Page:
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- Mechatronics @ Work: Insight & Technology Solutions
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- The Future of Industrial PCs
- The power of PackML
Belden Goes Lean
I don't get many opportunities to visit plants or factories anymore, so when Mike Miclot invited me to drive over to Richmond, Ind. to get an in-depth tour, I jumped at the chance.
Mike is a Marketing VP at Belden (www.belden.com) in the networking area. Belden has grown from a familiar supplier of a multitude of cables and wires to include many industrial networking products--especially involving Ethernet. The Belden plant in Richmond makes cables of varying sizes and compositions. Some cables may even have fiber optics in the core.
One of the enticements was to learn how the company has implemented Lean Manufacturing over the past couple of years. Guiding the tour were Jerry Rose, Director of Manufacturing Services (leading the Lean initiative), Phillip Miller, Environmental Health and Safety Manager, and Jeff Sparks, Maintenance Manager (Automation).
There are many ways you can see that a plant is practicing Lean upon entering the facility--in fact, sometimes even on the outside. One sign is when you see "Lean Boards" prominently installed in each area, cell or department depending upon the organization. Rose told me that Belden has been practicing Lean for about two years. The Lean Boards, site of the daily shift meeting, includes rows displaying KPIs, Pareto charts, 5 Why notes (the way to determine root causes) and corrective actions taken to date. The daily team meetings update the entire team on the status of the cell.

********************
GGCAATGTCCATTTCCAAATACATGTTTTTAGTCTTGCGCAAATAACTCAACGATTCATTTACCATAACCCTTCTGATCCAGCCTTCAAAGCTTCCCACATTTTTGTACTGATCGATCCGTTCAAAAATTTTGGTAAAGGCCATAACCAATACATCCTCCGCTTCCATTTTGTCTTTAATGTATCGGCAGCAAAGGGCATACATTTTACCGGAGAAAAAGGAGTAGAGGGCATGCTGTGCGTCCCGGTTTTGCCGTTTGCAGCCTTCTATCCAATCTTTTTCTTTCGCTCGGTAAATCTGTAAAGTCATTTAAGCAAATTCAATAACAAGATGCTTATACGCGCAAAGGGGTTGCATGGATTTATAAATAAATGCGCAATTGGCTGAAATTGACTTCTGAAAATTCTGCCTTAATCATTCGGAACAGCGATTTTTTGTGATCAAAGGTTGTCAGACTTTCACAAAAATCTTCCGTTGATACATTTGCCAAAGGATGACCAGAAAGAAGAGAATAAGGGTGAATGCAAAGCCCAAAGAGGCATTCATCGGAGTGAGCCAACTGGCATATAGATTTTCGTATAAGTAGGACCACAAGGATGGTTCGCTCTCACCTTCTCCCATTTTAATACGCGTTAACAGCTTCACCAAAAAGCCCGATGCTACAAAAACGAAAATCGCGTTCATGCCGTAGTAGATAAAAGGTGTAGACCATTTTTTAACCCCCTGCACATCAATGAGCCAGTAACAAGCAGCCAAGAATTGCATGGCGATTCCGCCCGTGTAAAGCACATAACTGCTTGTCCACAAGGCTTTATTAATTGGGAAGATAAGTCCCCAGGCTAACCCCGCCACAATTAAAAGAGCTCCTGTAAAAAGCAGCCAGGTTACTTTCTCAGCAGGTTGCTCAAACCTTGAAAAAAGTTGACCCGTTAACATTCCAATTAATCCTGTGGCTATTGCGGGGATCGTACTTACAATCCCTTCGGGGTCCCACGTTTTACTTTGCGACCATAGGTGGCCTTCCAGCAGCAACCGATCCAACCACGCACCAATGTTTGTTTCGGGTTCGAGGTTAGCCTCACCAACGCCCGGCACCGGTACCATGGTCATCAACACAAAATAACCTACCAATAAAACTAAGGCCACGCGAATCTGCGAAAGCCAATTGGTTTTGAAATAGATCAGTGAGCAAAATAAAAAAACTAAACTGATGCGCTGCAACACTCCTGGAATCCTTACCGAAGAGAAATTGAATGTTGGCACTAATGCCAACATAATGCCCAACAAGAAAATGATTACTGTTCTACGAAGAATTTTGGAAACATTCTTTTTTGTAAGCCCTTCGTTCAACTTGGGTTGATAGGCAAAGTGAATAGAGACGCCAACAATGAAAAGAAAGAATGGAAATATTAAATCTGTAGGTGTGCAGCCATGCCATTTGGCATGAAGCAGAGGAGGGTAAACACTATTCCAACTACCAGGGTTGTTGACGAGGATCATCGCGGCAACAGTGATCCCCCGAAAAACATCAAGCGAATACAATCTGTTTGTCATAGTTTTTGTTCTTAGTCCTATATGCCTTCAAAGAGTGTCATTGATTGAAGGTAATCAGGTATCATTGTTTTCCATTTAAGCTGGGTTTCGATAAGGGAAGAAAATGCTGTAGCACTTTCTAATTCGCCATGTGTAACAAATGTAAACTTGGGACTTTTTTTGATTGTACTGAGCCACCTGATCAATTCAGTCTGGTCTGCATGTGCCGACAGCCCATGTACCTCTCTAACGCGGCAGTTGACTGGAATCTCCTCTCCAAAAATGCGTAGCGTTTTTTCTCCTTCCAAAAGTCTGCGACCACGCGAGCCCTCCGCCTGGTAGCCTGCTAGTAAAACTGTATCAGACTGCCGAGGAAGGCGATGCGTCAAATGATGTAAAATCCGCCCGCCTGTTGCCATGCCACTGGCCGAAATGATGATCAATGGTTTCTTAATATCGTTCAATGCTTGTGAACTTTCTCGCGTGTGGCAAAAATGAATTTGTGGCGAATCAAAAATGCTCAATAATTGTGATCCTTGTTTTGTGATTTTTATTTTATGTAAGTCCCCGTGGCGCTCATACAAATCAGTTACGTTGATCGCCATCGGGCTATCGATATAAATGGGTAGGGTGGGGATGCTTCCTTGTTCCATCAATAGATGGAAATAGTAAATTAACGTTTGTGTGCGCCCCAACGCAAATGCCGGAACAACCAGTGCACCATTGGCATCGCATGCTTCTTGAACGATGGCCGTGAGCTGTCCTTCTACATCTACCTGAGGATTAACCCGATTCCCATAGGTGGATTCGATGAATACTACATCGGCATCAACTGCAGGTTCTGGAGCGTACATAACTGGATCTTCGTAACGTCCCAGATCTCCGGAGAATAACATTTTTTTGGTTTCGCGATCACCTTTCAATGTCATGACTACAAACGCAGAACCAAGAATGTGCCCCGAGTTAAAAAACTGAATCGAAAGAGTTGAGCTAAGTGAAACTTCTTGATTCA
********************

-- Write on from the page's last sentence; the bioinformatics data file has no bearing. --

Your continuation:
It's the old "we've always done it this way" idea embedded in the mind along with the "they never listen to me anyway" syndrome.
While each production shift team has a brief daily meeting at the beginning of the day, the plant management team meets every afternoon at its Lean Board that summarizes all the other boards to review the day. This eliminates the "he said/she said" problems of communication about situations, because everyone hears the same thing.
With average employee seniority in the plant at 28 years, mind set was perhaps the biggest obstacle to overcome. It's the old "we've always done it this way" idea embedded in the mind along with the "they never listen to me anyway" syndrome. But Belden made it a point to involve the older workers in providing ideas for Lean without threatening them. I think that sometimes there's a fear that an idea will put them out of a job. That's why trust is one of the keys to Lean. Looks like Belden plant management was able to set that environment and they were able to get buy in from most of the employees.
The plant has 50 extruders filling 1.1 million square feet. Extruders, of course, are big energy users in the form of heating elements. Combining energy savings, Lean and automation, Belden tackled the problem of energy wasted keeping the heaters on too high over weekends and other downtimes. Operators liked to leave heaters on a little higher over a weekend so that they'd have faster startup on Monday morning. A team looking into simple automation applied automatic timers so that the extruders would start on Monday morning soon enough so that they were ready to go when the operators were ready.
Gary Mintchell has either worked in or covered manufacturing for his 30+ year career that included stints in product development, manufacturing engineering and IT-related projects. Having helped found Automation World in 2003, Gary retired from his day-to-day editor-in-chief duties in 2013. He continues to cover automation technology developments and related industry trends for Automation World. Contact Gary at [email protected] or follow him on twitter @garymintchell.
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